Mexican Poppy

Mexican Poppy

18 Aug 2018

African Paradise Flycatcher - Tanoumah

The African Paradise Flycatcher is an uncommon breeding resident in the Tihamah, Southern Red Sea and wadi bottoms of the Asir as well as the high mountains of the Asir. Most records come from the well watched Abha and Tanoumah areas where birds build a small nest in the fork of a tree and normally lay three eggs. The female does most of the incubating but the male is always in attendance and does some of the work. The young constantly call to the adults and the adults feed the young very frequently with insects. On one day the male is the main food provider but the next day the female does most of the food collecting and feeding. The birds frequent tall juniper trees and prefer good stands of trees and vegetation to the more open areas. Birds are not easy to see in Saudi Arabia so seeing up to six birds in a day, in the Tanoumah area in summer, made for an exciting find.
African Paradise Flycatcher

African Paradise Flycatcher

African Paradise Flycatcher

16 Aug 2018

Desert Mantis – Abha area

I located a single specimen of Desert Mantis Eremiaphila baueriin the bottom of a wide sandy wadi whilst birding the Abha area recently. The insect was extremely difficult to see unless it moved, due to its camouflage. The mantids in Saudi Arabia include both praying mantis and ground mantis, with a total of 46 species known from Arabia. A common species is the cryptically coloured Desert Mantis Eremiaphila bauerialso known as the Ground Mantis. They occur in areas of sand and gravel and can survive in very high temperatures above 40 °C.
Desert Mantis

Desert Mantis

Desert Mantis

Desert Mantis


14 Aug 2018

Southwest species – Talea Valley

Whilst birding the Talea Valley in summertime it is very hot quite hard work. A few birds breed in the dry and rocky wadi bottom but seeing anything is not that easy. The bright light and high temperatures here make photography difficult and as I almost always arrive at midday, as I go to the Raydah Escarpment at first light, it is even more trying. Good birds can be seen if you persist and below are a few southwestern specialities I saw on my last visit. Arabian Babbler can be seen occasionally as they keep in small flocks and call to each other to keep in contact. Abyssinian White-eyes can occasionally be located in the tall acacia trees in the wadi bottom. Scarcer birds are Dusky Turtle Dove and African Silverbills that come down to drink if there is any free standing water. Cinnamon-breasted Bunting is only present in summer and is not there in winter of spring so presumably moves to lower altitude as it is resident in Saudi Arabia.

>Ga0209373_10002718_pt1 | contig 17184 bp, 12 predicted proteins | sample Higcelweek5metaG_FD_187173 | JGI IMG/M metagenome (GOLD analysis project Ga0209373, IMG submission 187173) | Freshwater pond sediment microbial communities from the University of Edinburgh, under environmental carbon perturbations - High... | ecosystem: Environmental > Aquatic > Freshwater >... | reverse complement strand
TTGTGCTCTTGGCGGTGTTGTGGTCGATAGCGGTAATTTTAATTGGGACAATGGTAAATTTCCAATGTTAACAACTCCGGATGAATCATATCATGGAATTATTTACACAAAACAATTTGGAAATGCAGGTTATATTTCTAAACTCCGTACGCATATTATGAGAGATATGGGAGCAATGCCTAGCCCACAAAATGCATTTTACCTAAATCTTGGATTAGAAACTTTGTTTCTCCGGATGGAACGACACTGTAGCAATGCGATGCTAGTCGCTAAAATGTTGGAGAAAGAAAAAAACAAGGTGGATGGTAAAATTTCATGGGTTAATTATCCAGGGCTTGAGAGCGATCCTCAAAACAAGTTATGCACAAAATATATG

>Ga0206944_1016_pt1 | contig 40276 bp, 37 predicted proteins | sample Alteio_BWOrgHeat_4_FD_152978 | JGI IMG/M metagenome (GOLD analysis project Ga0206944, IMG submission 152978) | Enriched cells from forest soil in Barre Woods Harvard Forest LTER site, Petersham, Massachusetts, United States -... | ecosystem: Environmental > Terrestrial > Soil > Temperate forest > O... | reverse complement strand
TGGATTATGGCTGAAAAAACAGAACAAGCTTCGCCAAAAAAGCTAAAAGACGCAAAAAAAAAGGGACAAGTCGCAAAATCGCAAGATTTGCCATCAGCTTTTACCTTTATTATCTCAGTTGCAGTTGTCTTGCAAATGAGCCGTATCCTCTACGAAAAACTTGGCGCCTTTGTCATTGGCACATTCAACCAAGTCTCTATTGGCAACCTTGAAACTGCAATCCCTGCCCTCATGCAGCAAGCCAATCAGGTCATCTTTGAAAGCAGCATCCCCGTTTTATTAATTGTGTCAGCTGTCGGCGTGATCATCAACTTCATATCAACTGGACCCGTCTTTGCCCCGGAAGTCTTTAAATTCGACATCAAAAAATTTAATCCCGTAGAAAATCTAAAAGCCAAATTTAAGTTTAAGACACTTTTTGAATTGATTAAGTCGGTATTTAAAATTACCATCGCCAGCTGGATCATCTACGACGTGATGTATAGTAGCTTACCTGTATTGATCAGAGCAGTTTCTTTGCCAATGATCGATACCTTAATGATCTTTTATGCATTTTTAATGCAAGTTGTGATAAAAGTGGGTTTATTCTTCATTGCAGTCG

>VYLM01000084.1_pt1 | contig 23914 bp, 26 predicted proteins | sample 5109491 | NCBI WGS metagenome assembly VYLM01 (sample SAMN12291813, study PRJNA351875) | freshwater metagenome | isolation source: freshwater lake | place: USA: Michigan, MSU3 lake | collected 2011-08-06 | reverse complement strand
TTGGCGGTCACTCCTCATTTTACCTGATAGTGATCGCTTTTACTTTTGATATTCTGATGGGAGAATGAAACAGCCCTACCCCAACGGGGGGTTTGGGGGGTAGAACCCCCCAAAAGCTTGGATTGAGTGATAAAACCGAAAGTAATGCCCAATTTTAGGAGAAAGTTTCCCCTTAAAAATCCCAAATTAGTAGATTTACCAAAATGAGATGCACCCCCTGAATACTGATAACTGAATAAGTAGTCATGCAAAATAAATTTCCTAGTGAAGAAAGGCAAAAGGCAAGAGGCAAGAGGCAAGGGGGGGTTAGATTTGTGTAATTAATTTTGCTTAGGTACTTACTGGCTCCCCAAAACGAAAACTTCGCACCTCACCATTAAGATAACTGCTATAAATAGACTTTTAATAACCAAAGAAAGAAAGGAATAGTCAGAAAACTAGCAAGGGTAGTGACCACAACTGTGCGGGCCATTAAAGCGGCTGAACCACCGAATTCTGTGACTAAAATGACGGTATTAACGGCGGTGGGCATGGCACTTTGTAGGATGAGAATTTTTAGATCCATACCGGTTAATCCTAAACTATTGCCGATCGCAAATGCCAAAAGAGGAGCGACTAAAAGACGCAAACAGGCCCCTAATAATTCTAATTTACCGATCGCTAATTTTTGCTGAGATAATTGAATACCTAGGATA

Abyssinian White-eye
Abyssinian White-eye
African Silverbill
African Silverbill
Arabian Babbler
Arabian Babbler
Cinnamon-breasted Bunting
Cinnamon-breasted Bunting 
Dusky Turtle Dove
Dusky Turtle Dove

12 Aug 2018

Snake-tailed Fringe-toed Lizard

Whilst birding recently in the Abha area I came across a number of Snake-tailed Fringe-toed Lizard Acanthodactylus opheodurus down a tree filled wadi. The lizards were very active even during the hottest part of the day and where always found near small low-lying plants with hard sandy soil. It is superficially similar to its larger congener Acanthodactylus boskianus, and was described officially in 1980. As its name suggests, this species has a particularly long tail and, in common with other Acanthodactylusspecies, the toes are fringed with scales adapted for running over loose sand. Like other lacertids, the body is long and cylindrical, and the legs are well developed, with the animal having a basic body colour of grey, with seven dark stripes running down the back and sides and a tail tinged red in immatures. They live in a range of arid habitats, including plains with relatively hard sand cover and low hills covered by dense bushes. It is a diurnal lizard and lives in burrows excavated out of hard sand where it remains concealed for all but a few hours of the day. Their burrows not only act as a shelter from predators but also provide refuge from extreme temperatures. The snake-tailed fringe-toed lizard is currently known from the Arabian Peninsula and several other countries in the Middle East, including Jordan, Kuwait and Iraq. 
Snake-tailed Fringe-toed Lizard

Snake-tailed Fringe-toed Lizard

10 Aug 2018

Bottom of Raydah Escarpment in summer

I was at the bottom of the Raydah Escarpment in late June and the number of birds was significantly less than in May. There were a lot less African Grey Hornbill and Violet-backed Starlings but White-throated Bee-eaters had arrived that were not present in early May. The number of Bruce’s Green Pigeons remained high and a few Ruppell’s Weavers were building nests. A single Black-crowned Tchagra was seen at a location where I saw my only other sighting in the Kingdom. Grey-headed Kingfishers were seen and heard a number of times with one bird allowing some reasonable photos to be taken of it. 
Grey-headed Kingfisher
Grey-headed Kingfisher
Grey-headed Kingfisher
Grey-headed Kingfisher